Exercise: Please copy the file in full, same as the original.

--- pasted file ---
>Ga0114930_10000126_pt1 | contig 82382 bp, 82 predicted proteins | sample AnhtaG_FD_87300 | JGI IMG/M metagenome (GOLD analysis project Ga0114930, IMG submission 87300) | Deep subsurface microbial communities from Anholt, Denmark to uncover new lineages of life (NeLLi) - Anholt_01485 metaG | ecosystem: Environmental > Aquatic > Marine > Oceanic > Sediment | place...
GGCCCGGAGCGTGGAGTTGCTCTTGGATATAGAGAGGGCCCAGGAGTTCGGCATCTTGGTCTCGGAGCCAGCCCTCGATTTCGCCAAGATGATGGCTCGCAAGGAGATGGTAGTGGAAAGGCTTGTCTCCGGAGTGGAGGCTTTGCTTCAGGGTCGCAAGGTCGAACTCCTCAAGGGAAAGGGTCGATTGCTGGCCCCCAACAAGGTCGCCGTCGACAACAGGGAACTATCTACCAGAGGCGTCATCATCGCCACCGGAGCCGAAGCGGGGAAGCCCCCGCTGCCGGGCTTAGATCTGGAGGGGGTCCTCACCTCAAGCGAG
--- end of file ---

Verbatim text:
>Ga0114930_10000126_pt1 | contig 82382 bp, 82 predicted proteins | sample AnhtaG_FD_87300 | JGI IMG/M metagenome (GOLD analysis project Ga0114930, IMG submission 87300) | Deep subsurface microbial communities from Anholt, Denmark to uncover new lineages of life (NeLLi) - Anholt_01485 metaG | ecosystem: Environmental > Aquatic > Marine > Oceanic > Sediment | place...
GGCCCGGAGCGTGGAGTTGCTCTTGGATATAGAGAGGGCCCAGGAGTTCGGCATCTTGGTCTCGGAGCCAGCCCTCGATTTCGCCAAGATGATGGCTCGCAAGGAGATGGTAGTGGAAAGGCTTGTCTCCGGAGTGGAGGCTTTGCTTCAGGGTCGCAAGGTCGAACTCCTCAAGGGAAAGGGTCGATTGCTGGCCCCCAACAAGGTCGCCGTCGACAACAGGGAACTATCTACCAGAGGCGTCATCATCGCCACCGGAGCCGAAGCGGGGAAGCCCCCGCTGCCGGGCTTAGATCTGGAGGGGGTCCTCACCTCAAGCGAG